OBJECTIVES. The purpose of this study was to identify what stakeholders considered best practices for parent-provider communication regarding newborn hearing screening and diagnosis. We used consensus data to develop educational materials for parents.

METHODS. We conducted 29 focus groups and 23 individual interviews between October 2003 and May 2004. Participants included (1) English- and Spanish-speaking parents of infants <18 months of age who had experience with hospital-based newborn hearing screening; (2) parents of children with hearing loss; (3) primary care providers who provide prenatal care or care for newborns; and (4) audiologists, audiology technicians, and hospital nurses.

RESULTS. Communication to parents about hospital-based newborn hearing screening was limited. Most parents first learned about the screening in the hospital, but all stakeholders thought a more opportune time for education was before the birth. For parents of infants who did not pass the newborn hearing screening, stakeholders recommended direct communication about the urgency of diagnostic testing. They also indicated that primary care providers needed current information regarding hearing screening, diagnostic testing, and early intervention. All stakeholders thought that a brief brochure for parents to take home would be helpful for hospital-based screening and, if necessary, subsequent diagnostic testing. Primary care providers requested basic, to-the-point information.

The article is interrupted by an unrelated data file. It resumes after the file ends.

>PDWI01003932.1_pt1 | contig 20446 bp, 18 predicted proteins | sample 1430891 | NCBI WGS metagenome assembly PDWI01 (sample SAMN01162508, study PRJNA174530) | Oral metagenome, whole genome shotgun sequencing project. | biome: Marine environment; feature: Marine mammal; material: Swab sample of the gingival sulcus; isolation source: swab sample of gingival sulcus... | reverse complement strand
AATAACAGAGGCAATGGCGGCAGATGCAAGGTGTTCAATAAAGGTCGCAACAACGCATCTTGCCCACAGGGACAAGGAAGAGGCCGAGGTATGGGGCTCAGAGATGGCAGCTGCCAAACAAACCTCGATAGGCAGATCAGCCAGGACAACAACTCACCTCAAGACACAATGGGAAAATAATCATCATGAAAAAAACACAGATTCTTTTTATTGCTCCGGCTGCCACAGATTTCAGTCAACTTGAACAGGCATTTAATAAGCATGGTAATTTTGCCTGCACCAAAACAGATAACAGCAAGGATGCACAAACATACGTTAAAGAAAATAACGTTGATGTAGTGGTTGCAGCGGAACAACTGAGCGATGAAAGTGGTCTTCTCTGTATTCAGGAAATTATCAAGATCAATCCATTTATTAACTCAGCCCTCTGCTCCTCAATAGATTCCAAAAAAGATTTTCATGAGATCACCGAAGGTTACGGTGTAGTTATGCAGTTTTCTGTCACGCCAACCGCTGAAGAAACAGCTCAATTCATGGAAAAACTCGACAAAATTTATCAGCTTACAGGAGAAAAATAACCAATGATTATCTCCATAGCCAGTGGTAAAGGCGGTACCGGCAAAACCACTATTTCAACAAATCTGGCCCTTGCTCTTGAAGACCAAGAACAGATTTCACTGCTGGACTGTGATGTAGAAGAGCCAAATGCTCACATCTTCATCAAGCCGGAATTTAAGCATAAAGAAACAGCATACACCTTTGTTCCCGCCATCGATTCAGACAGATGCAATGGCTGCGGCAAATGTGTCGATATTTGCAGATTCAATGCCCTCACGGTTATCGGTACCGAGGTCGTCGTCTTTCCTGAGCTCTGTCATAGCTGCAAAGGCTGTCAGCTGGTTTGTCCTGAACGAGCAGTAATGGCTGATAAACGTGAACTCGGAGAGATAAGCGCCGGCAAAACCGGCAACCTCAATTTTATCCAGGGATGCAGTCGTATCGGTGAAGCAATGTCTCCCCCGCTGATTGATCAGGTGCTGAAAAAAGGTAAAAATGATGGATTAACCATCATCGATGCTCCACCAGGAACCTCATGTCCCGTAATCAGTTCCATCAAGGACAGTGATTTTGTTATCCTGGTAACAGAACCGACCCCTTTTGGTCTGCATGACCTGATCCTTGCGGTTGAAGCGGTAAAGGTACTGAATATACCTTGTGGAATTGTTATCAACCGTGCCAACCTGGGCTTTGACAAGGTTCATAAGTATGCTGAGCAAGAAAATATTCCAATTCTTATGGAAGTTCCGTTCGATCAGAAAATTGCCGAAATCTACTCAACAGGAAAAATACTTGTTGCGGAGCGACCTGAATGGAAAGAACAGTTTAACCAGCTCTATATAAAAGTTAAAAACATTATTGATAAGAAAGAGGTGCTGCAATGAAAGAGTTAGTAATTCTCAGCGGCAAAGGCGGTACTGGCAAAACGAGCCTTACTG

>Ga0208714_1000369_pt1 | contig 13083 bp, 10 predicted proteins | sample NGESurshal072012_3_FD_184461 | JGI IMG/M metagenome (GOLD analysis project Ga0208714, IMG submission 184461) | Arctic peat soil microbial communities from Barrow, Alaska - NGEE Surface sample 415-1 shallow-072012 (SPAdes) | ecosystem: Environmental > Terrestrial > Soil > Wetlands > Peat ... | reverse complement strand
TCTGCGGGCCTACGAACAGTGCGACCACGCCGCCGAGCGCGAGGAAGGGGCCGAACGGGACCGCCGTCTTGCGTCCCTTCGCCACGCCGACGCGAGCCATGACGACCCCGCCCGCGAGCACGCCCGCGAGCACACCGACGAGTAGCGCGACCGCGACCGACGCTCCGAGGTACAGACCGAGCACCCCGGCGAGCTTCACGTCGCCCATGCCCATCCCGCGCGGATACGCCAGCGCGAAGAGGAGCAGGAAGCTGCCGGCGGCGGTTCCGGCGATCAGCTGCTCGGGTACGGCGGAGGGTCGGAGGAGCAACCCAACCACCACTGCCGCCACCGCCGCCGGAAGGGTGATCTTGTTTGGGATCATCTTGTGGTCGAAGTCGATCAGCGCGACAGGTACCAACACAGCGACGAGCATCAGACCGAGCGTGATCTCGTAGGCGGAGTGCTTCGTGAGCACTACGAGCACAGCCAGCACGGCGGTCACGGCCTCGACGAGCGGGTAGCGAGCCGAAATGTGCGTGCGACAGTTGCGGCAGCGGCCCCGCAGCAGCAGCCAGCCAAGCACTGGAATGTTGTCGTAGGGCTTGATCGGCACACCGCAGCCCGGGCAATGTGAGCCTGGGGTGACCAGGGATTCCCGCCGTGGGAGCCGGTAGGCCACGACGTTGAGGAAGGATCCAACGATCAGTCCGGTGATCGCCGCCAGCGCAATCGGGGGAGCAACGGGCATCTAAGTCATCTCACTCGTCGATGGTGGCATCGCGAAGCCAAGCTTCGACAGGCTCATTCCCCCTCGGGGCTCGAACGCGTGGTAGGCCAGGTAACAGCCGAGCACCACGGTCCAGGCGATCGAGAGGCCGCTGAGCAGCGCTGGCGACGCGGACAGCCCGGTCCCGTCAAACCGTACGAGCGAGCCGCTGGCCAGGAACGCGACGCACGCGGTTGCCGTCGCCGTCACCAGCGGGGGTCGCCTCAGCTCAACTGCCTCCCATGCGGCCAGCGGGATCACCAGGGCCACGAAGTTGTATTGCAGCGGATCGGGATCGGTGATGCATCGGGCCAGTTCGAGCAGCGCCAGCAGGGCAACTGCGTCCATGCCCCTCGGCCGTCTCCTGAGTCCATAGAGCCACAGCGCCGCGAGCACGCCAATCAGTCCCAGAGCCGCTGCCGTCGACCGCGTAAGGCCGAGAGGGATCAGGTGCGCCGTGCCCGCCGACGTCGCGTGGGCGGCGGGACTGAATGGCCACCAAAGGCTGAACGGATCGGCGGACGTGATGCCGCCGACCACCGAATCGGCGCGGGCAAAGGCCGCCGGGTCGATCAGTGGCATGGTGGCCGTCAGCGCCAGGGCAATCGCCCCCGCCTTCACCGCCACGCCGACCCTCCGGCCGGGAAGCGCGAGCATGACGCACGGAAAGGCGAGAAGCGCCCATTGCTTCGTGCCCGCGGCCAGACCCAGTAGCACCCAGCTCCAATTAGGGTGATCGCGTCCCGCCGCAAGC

CONCLUSIONS. The most opportune time to begin discussion of newborn hearing screening is before the birth. Providers need up-to-date information on current standards of hearing screening, diagnosis, and intervention. User-friendly patient education materials, such as those we developed, could assist providers in educating parents.

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